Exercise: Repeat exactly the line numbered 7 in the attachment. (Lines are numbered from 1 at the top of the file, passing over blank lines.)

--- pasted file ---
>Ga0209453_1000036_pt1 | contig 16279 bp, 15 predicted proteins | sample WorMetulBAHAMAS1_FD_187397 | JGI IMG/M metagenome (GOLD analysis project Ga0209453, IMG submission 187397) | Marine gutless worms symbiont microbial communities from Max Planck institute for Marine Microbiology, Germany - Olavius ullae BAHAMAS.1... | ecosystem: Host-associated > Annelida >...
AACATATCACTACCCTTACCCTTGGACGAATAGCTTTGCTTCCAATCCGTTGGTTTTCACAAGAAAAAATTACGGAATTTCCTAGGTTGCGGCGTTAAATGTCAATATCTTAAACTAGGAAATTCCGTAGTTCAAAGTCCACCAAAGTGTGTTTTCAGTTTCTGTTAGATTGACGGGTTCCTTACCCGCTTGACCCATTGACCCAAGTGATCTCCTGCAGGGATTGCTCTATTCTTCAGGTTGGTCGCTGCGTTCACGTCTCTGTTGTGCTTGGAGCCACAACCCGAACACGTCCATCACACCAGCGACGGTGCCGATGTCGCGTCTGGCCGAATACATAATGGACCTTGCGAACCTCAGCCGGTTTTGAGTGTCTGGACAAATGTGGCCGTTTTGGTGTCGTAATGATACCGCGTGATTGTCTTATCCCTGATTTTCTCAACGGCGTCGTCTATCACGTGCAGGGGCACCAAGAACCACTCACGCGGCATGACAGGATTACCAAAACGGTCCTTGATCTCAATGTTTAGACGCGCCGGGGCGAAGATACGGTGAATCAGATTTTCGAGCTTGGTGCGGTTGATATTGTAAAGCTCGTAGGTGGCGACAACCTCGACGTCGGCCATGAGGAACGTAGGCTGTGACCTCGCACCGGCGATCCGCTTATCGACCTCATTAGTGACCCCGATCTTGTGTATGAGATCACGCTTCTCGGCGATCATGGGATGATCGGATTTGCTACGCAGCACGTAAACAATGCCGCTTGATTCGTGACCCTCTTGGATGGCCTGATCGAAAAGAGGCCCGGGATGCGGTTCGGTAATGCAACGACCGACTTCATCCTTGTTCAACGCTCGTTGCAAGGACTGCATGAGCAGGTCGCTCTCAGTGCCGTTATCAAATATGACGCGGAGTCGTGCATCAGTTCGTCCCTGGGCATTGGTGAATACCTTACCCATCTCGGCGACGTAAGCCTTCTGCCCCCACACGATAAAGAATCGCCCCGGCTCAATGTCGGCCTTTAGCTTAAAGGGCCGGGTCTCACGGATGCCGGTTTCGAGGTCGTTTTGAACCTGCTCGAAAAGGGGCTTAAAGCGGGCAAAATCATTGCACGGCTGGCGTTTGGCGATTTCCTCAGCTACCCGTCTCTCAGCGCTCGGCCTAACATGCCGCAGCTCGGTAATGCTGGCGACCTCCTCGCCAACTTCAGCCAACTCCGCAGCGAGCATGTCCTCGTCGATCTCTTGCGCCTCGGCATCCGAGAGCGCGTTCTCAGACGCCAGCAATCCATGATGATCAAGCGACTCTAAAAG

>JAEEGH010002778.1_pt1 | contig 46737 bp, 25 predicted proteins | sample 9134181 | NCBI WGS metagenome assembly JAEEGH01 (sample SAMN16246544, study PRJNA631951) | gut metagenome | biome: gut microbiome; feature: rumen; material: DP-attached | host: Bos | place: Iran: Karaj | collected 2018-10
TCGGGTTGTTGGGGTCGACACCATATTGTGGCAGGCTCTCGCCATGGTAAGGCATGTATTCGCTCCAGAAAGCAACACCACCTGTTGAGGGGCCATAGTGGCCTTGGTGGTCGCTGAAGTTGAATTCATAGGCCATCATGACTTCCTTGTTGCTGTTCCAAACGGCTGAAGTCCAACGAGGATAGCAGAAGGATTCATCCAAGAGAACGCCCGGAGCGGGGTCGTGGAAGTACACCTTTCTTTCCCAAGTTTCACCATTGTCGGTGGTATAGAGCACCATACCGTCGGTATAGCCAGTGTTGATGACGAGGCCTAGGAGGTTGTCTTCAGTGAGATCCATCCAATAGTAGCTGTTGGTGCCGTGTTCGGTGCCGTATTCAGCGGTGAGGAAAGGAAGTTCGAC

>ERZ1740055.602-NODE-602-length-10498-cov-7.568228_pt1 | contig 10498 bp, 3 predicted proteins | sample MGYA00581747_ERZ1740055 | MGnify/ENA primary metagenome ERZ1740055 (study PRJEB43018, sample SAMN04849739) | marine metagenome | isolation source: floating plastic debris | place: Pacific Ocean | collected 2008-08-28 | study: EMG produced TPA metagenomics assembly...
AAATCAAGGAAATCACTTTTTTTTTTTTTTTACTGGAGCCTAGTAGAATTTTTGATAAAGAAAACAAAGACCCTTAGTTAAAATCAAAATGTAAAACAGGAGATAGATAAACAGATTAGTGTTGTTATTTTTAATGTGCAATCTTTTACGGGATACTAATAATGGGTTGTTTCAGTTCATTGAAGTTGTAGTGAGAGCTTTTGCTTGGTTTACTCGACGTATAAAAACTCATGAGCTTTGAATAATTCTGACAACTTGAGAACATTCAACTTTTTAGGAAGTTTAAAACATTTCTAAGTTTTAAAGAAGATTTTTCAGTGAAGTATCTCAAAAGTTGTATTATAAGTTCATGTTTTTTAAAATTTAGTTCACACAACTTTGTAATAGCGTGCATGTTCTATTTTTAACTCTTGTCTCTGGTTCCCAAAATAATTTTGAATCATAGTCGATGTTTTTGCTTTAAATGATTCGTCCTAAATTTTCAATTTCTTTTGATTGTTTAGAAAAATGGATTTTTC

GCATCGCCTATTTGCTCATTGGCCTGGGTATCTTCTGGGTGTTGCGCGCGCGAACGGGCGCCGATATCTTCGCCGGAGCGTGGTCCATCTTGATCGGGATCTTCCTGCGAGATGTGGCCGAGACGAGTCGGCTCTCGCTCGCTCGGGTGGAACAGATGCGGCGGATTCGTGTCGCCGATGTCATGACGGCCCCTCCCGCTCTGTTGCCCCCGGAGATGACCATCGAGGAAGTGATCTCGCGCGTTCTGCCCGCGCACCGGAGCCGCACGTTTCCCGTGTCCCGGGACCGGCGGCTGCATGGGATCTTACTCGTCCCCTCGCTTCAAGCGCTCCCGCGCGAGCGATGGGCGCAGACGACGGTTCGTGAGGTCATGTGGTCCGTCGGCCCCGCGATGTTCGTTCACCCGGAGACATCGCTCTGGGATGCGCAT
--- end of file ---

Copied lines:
GCATCGCCTATTTGCTCATTGGCCTGGGTATCTTCTGGGTGTTGCGCGCGCGAACGGGCGCCGATATCTTCGCCGGAGCGTGGTCCATCTTGATCGGGATCTTCCTGCGAGATGTGGCCGAGACGAGTCGGCTCTCGCTCGCTCGGGTGGAACAGATGCGGCGGATTCGTGTCGCCGATGTCATGACGGCCCCTCCCGCTCTGTTGCCCCCGGAGATGACCATCGAGGAAGTGATCTCGCGCGTTCTGCCCGCGCACCGGAGCCGCACGTTTCCCGTGTCCCGGGACCGGCGGCTGCATGGGATCTTACTCGTCCCCTCGCTTCAAGCGCTCCCGCGCGAGCGATGGGCGCAGACGACGGTTCGTGAGGTCATGTGGTCCGTCGGCCCCGCGATGTTCGTTCACCCGGAGACATCGCTCTGGGATGCGCAT